When it comes to matters of taste, not liking something doesn't mean you have to denounce it. In matters of prudence, even a foolish plan of action can have a good intention behind it. And even in matters of moral principle, there's an approriate time and manner to broach sensitive topics. Often our disagreements come because of our limited perspective or differing priorities, the environment we come from shapes our point of view. Perhaps we've been exposed to different sets of data. If you assume that your opponents must be stupid, evil, or insane to disagree with you, then perhaps you're not as devoted to what is true and right as you think you are. I have friends whose beliefs I think are misguided or whose habits I believe are foolish or even self-destructive. They may likewise think much the same of me. But such matters can be addressed sensitively and with respect for the person and their perspective, and that takes place best within a relationship that's strong enough to bear the weight of hard truth.
Getting back to the episode, I love the lesson but I think Honest Apple falls short of really getting it across in two ways. First, the fashion ponies' critiques are all positive and AJ's all negative. Experts tend to be the harshest critics; if I'm out of my element, I often don't have much to offer except to say, "That looks fine. I like that. I don't really like that. But I'm couldn't really tell you why." Given our past experience with Hoity Toity and Photo Finish, I would have expected them to be harder to impress, while AJ should have more "identical belt" situations where her lack of experience left her with little to say. I think the lesson could be clearer if we were pitting vague, unhelpful criticisms against respectful, constructive critiques that helped the designers improve their designs.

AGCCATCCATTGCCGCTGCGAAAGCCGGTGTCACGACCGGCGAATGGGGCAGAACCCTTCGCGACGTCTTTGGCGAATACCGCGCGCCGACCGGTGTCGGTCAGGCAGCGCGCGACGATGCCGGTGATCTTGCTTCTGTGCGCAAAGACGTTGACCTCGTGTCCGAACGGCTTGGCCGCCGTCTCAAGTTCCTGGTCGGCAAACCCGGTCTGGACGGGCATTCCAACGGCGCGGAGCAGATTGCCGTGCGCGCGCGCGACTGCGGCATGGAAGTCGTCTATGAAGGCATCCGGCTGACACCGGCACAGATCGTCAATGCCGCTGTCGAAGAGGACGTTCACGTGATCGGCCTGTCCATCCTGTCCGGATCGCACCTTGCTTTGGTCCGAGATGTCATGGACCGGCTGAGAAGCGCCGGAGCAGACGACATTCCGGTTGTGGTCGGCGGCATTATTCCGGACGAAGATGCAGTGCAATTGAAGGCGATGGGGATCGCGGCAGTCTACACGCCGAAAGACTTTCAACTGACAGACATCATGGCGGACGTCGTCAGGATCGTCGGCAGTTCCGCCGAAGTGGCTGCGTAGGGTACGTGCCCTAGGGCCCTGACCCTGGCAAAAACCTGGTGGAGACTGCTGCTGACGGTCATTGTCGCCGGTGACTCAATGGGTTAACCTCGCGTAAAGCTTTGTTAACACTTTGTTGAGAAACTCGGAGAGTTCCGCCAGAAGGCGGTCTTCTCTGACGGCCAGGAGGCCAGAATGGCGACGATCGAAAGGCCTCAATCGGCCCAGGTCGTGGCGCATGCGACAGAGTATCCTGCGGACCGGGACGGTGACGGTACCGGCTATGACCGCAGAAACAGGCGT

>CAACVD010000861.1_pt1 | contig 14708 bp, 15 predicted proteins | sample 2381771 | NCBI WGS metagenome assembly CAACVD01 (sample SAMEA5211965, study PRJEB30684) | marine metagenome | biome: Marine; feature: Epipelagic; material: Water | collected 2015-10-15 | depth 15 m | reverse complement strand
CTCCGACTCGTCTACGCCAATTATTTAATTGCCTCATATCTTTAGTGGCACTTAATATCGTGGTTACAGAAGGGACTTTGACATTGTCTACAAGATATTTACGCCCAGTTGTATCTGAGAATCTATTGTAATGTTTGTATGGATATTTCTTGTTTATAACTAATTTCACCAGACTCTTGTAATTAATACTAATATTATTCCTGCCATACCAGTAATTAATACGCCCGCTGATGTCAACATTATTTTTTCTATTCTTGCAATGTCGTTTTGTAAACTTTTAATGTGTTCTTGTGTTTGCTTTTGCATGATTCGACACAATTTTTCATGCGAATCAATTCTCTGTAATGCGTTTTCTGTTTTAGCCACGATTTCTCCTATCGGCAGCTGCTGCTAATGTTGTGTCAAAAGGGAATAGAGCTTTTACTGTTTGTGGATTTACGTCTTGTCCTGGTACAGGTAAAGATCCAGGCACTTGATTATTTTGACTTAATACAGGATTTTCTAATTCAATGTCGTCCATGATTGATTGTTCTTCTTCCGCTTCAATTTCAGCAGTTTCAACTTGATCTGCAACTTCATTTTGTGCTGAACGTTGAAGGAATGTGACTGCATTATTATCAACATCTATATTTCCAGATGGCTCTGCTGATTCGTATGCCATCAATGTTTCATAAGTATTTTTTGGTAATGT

I also believe the lesson is undercut by Applejack getting to vote for all three ponies. Here was an opportunity for AJ to express an actual opinion, selecting a winner, in a way that was sensitive to other contestants. I miss getting that example. And I believe this is the third time the "Everypony wins" mindset has crept into MLP in recent years, and I hope it's the last because real life simply does not work that way.
|Resonance: This strikes me as one of the less serious episodes, so I took this in as a comedy. Most of my enjoyment of this episode came from watching Lily Lace. As soon as she opened her mouth, I thought, "This is my new favorite pony." Not, um, literally, but she's instantly the most memorable new character in the story. She's consistently hilarious. I like Inky Rose's smiles as well. Applejack's encounter with Strawberry Sunrise is expertly played and brings Applejack to her Heel Realization in an entertaining and believable way. I'm not as keen as other fans on Rarity's side of the guitar gag. (I thought it worked better with Sunset Shimmer.) However, I do laugh at Pinkie's difficulties with the instrument, recalling her flugelhorn fun in the third season. Applejack's rounding up of the judges and giving her apology to a captive audience brings some excitement and fun to the third act, which works much better with this story than a more dramatic and serious take.|
|Other Impressions and Final Assessment: We get our first look at the eyes of Hoity Toity and Photo Finish. Spike's crush gets a little attention here; I'm happy to see that brought back. And kudos to the artists for designing unique characters and multiple outfits, as has become the norm for MLP's fashion episodes. The outfits we see on display at the end really do look nice, in my honest opinion.
I think the fan debate on the characterizations of Applejack and Rarity in this episode is legitimate, but I'm on board with what we see here. As I mentioned, the quality does take a hit from the missed opportunity that we don't get good examples of true constructive criticism, either from the judges in the middle of the story or from AJ at the end. (To be fair, there is a hint of it in Rarity's backpedaling comments.) But it's still a strong, fun episode. After several viewings, I'd say it's just a notch above Forever Filly as an enjoyable viewing experience.
Honest Apple armor rating: Iron Armor
Ranked 12th of 14 season-seven episodes
Ranked 105th of 161 stories overall
|Previous: Hard to Say Anything||Honest Apple||Next: A Royal Problem|